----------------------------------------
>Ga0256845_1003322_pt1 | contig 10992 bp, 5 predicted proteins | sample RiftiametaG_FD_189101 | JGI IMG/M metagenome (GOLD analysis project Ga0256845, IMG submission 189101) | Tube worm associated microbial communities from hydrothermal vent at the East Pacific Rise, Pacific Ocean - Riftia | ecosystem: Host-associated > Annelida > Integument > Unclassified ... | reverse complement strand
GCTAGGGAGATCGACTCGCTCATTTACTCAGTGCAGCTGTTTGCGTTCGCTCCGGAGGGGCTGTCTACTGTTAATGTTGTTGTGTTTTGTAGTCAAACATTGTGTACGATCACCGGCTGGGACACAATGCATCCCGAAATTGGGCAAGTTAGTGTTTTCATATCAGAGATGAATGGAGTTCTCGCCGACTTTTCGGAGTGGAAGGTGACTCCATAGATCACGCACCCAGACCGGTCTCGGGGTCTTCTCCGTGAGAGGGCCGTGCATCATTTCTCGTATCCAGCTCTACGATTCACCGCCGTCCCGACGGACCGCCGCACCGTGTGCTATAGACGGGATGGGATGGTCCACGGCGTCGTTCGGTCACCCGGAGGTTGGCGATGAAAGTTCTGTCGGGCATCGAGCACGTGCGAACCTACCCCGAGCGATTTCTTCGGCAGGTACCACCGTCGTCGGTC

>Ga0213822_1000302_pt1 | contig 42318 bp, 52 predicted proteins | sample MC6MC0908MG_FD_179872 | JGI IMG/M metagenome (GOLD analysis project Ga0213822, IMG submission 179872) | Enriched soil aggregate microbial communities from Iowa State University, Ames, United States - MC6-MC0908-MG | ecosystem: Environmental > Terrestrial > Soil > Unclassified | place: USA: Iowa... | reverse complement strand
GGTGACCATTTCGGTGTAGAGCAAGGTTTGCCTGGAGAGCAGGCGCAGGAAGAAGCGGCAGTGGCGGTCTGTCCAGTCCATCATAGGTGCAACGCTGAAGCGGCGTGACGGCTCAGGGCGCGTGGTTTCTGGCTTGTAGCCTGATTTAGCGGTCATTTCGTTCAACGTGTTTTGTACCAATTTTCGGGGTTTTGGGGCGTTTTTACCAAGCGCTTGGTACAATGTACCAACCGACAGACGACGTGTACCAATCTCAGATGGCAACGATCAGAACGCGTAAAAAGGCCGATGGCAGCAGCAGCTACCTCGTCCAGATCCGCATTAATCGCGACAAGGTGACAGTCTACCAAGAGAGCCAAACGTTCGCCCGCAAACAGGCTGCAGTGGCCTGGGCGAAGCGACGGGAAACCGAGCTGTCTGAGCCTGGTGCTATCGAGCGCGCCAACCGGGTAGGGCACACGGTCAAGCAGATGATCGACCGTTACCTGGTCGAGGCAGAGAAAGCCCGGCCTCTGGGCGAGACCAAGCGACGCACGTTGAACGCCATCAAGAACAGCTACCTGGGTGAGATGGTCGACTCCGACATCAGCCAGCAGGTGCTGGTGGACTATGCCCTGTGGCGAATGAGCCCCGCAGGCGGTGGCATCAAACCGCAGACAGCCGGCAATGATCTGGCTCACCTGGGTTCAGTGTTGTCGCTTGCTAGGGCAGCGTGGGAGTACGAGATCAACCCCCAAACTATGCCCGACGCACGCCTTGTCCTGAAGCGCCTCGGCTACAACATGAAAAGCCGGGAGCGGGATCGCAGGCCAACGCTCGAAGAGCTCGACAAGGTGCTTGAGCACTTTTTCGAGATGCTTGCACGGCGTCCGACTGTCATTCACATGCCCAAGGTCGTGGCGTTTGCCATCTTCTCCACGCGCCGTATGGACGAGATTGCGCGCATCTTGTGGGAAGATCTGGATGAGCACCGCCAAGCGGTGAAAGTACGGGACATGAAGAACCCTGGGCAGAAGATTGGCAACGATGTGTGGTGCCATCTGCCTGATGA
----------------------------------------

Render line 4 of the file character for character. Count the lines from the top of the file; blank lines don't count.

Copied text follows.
GGTGACCATTTCGGTGTAGAGCAAGGTTTGCCTGGAGAGCAGGCGCAGGAAGAAGCGGCAGTGGCGGTCTGTCCAGTCCATCATAGGTGCAACGCTGAAGCGGCGTGACGGCTCAGGGCGCGTGGTTTCTGGCTTGTAGCCTGATTTAGCGGTCATTTCGTTCAACGTGTTTTGTACCAATTTTCGGGGTTTTGGGGCGTTTTTACCAAGCGCTTGGTACAATGTACCAACCGACAGACGACGTGTACCAATCTCAGATGGCAACGATCAGAACGCGTAAAAAGGCCGATGGCAGCAGCAGCTACCTCGTCCAGATCCGCATTAATCGCGACAAGGTGACAGTCTACCAAGAGAGCCAAACGTTCGCCCGCAAACAGGCTGCAGTGGCCTGGGCGAAGCGACGGGAAACCGAGCTGTCTGAGCCTGGTGCTATCGAGCGCGCCAACCGGGTAGGGCACACGGTCAAGCAGATGATCGACCGTTACCTGGTCGAGGCAGAGAAAGCCCGGCCTCTGGGCGAGACCAAGCGACGCACGTTGAACGCCATCAAGAACAGCTACCTGGGTGAGATGGTCGACTCCGACATCAGCCAGCAGGTGCTGGTGGACTATGCCCTGTGGCGAATGAGCCCCGCAGGCGGTGGCATCAAACCGCAGACAGCCGGCAATGATCTGGCTCACCTGGGTTCAGTGTTGTCGCTTGCTAGGGCAGCGTGGGAGTACGAGATCAACCCCCAAACTATGCCCGACGCACGCCTTGTCCTGAAGCGCCTCGGCTACAACATGAAAAGCCGGGAGCGGGATCGCAGGCCAACGCTCGAAGAGCTCGACAAGGTGCTTGAGCACTTTTTCGAGATGCTTGCACGGCGTCCGACTGTCATTCACATGCCCAAGGTCGTGGCGTTTGCCATCTTCTCCACGCGCCGTATGGACGAGATTGCGCGCATCTTGTGGGAAGATCTGGATGAGCACCGCCAAGCGGTGAAAGTACGGGACATGAAGAACCCTGGGCAGAAGATTGGCAACGATGTGTGGTGCCATCTGCCTGATGA